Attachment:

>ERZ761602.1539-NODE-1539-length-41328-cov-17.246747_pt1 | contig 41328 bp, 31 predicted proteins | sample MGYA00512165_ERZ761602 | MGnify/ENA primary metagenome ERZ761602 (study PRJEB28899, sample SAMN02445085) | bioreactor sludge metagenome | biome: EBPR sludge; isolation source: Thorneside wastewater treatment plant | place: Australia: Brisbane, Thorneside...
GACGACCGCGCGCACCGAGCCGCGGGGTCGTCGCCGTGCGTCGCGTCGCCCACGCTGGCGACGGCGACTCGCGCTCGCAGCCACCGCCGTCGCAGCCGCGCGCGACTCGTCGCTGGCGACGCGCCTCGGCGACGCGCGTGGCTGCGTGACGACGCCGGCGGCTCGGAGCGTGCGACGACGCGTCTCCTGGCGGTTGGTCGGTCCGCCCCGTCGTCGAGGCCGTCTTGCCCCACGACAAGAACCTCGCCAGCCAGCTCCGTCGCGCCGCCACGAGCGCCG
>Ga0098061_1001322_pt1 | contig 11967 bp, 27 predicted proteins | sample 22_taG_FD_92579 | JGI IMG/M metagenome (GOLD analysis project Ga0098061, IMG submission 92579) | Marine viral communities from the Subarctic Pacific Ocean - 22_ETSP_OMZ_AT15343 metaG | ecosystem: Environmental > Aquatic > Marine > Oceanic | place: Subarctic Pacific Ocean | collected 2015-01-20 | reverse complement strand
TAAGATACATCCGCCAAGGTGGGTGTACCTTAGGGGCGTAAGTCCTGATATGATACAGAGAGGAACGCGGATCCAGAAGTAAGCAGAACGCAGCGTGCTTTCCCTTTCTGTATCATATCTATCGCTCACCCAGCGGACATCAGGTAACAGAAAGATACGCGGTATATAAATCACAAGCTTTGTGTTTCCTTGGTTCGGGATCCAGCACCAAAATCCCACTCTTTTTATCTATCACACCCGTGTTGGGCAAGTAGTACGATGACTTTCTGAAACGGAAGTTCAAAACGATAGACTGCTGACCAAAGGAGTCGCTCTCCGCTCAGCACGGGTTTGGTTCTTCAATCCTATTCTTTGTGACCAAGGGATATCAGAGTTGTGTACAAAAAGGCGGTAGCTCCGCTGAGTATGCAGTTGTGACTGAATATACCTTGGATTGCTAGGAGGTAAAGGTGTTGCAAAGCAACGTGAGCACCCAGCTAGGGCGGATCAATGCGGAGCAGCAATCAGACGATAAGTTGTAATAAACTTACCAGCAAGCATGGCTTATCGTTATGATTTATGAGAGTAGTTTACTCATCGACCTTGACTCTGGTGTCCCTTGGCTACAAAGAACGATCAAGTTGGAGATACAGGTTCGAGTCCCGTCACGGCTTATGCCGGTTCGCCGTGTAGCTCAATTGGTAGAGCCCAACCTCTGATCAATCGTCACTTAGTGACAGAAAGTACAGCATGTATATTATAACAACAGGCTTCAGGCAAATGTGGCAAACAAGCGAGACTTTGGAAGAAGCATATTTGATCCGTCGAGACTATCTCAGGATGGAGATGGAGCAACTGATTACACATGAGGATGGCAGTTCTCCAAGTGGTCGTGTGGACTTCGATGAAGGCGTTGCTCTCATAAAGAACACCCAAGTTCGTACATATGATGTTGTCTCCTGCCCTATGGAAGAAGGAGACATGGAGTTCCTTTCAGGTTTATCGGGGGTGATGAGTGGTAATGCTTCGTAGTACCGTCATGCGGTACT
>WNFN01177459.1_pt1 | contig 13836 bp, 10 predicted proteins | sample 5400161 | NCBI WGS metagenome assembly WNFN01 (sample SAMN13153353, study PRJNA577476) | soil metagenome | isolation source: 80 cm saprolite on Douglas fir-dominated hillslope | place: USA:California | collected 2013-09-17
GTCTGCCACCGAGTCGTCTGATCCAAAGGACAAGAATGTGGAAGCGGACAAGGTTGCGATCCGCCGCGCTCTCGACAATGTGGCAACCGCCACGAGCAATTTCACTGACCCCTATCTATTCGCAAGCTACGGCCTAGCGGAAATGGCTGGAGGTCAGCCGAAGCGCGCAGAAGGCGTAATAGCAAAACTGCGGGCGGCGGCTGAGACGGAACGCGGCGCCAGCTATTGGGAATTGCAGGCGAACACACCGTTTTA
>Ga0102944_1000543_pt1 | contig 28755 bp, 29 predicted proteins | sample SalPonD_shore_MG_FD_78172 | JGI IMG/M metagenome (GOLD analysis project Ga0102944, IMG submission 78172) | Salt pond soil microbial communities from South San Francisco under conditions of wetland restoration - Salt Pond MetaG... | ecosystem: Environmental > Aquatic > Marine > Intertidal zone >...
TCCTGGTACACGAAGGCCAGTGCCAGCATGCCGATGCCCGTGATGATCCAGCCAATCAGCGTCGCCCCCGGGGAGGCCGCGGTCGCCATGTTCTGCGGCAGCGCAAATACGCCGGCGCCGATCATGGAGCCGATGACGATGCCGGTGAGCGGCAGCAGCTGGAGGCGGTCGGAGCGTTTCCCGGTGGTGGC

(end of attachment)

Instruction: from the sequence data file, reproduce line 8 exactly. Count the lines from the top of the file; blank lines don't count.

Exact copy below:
TCCTGGTACACGAAGGCCAGTGCCAGCATGCCGATGCCCGTGATGATCCAGCCAATCAGCGTCGCCCCCGGGGAGGCCGCGGTCGCCATGTTCTGCGGCAGCGCAAATACGCCGGCGCCGATCATGGAGCCGATGACGATGCCGGTGAGCGGCAGCAGCTGGAGGCGGTCGGAGCGTTTCCCGGTGGTGGC